Federal prosecutors hit Bank of America with a $1 billion lawsuit Wedesday, accusing the bank of mortgage fraud that contributed to the housing crisis. Bank of America became entangled in the scheme -- known as “High-Speed Swim Lane” or “Hustle” -- when it purchased Countrywide Financial in July 2008, just as the economy was slipping into recession. Countrywide, a mortgage lending giant, was already known for approving risky loans when it introduced its “Hustle” program to churn out more loans, effectively eliminating a system that ensured the mortgages were being made to buyers who could afford them. A top U.S. attorney said the bank’s fraud was “spectacularly brazen in scope.”
October 24, 2012

People walk next to a Bank of America's branch in New York

Federal prosecutors hit Bank of America with a $1 billion lawsuit Wedesday, accusing the bank of mortgage fraud that contributed to the housing crisis. Bank of America became entangled in the scheme -- known as “High-Speed Swim Lane” or “Hustle” -- when it purchased Countrywide Financial in July 2008, just as the economy was slipping into recession. Countrywide, a mortgage lending giant, was already known for approving risky loans when it introduced its “Hustle” program to churn out more loans, effectively eliminating a system that ensured the mortgages were being made to buyers who could afford them. A top U.S. attorney said the bank’s fraud was “spectacularly brazen in scope.”

Via:

Wednesday's case, originally brought by a whistleblower, is the U.S. Department of Justice's first civil fraud lawsuit over mortgage loans sold to the big mortgage financiers, which were bailed out in 2008.

It also compounds the legal problems that Bank of America Chief Executive Brian Moynihan faces over the second-largest U.S. bank's disastrous July 2008 purchase of Countrywide Financial Corp, once the nation's largest mortgage lender.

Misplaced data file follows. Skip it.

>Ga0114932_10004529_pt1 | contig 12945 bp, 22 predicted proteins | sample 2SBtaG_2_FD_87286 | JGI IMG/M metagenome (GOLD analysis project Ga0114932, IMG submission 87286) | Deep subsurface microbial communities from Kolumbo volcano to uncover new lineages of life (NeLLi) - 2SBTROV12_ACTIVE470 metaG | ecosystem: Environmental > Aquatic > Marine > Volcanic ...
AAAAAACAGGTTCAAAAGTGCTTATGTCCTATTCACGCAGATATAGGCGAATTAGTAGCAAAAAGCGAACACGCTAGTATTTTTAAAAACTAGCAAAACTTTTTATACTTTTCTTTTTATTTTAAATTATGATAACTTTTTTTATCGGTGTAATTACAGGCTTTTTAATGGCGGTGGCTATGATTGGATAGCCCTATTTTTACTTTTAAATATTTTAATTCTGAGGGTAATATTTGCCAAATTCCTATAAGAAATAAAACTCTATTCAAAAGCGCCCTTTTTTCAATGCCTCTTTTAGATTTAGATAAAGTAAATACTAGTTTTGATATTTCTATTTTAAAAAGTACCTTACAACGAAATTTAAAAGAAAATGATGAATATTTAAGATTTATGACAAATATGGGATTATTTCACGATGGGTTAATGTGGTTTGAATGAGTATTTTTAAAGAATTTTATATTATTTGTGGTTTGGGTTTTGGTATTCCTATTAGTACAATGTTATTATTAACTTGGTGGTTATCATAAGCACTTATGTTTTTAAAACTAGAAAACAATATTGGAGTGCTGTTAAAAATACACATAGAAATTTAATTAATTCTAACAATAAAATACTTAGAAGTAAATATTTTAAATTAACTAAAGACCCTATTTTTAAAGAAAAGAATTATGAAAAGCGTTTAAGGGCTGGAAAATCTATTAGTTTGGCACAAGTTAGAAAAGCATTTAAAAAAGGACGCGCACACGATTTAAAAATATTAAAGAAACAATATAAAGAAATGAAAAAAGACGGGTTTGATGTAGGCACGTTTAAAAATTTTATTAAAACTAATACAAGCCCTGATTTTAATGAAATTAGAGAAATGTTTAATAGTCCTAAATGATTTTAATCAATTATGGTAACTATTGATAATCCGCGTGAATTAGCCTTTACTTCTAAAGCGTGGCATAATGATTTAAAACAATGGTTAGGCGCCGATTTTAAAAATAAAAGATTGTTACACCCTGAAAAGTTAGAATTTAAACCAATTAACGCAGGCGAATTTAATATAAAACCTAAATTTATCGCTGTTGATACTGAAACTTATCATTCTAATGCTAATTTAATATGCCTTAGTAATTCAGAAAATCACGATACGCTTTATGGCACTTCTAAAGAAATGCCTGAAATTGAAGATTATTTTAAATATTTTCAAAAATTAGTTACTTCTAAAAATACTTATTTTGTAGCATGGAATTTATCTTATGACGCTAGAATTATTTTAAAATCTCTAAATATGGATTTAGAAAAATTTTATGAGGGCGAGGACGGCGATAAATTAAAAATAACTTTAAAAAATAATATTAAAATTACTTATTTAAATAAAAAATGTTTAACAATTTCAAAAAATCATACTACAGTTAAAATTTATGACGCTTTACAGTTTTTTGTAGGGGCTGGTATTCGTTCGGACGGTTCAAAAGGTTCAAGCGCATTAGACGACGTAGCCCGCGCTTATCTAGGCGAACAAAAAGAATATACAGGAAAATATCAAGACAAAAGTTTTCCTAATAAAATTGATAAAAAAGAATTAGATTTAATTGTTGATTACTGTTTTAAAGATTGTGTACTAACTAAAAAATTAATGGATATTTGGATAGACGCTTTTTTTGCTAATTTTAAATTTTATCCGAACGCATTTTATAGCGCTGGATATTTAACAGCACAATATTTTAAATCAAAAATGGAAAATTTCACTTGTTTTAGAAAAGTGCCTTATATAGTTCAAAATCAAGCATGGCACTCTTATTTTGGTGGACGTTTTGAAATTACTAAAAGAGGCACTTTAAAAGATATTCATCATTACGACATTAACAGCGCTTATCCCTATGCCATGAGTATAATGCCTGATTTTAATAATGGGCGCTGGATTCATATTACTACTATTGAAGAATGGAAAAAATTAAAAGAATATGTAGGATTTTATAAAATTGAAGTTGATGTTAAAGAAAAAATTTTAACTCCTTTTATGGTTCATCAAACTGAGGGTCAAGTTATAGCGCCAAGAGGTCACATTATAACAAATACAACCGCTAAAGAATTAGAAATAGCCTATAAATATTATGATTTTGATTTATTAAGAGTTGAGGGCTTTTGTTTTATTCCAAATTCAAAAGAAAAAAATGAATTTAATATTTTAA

According to a complaint filed in Manhattan federal court, Countrywide in 2007 invented and Bank of America continued a scheme known as the "Hustle" to speed up processing of residential home loans.

Operating under the motto "Loans Move Forward, Never Backward," mortgage executives tried to eliminate "toll gates" designed to ensure that loans were sound and not tainted by fraud, the government said.

This led to "defect rates" that approached 40 percent, roughly nine times the industry norm, but Countrywide concealed this from Fannie Mae and Freddie Mac, and even awarded bonuses to staff to "rebut" the problems being found, it added.

Defaults and foreclosures soared, yet the bank has resisted buying back many of the defaulted loans from the scheme, which ran through 2009, the government added.

Much more at Reuters.

Can you help us out?

For 17 years we have been exposing Washington lies and untangling media deceit, but now Facebook is drowning us in an ocean of right wing lies. Please give a one-time or recurring donation, or buy a year's subscription for an ad-free experience. Thank you.

Discussion

New Commenting System

Our comments are now powered by Insticator. In order to comment you will need to create an Insticator account. The process is quick and simple. When registering you will also be presented with the option to tie all your old Disqus comments to your new Insticator account. Please note that the ability to comment with a C&L site account is no longer available.

We welcome relevant, respectful comments. Any comments that are sexist or in any other way deemed hateful by our staff will be deleted and constitute grounds for a ban from posting on the site. Please refer to our Terms of Service (revised 3/17/2016) for information on our posting policy.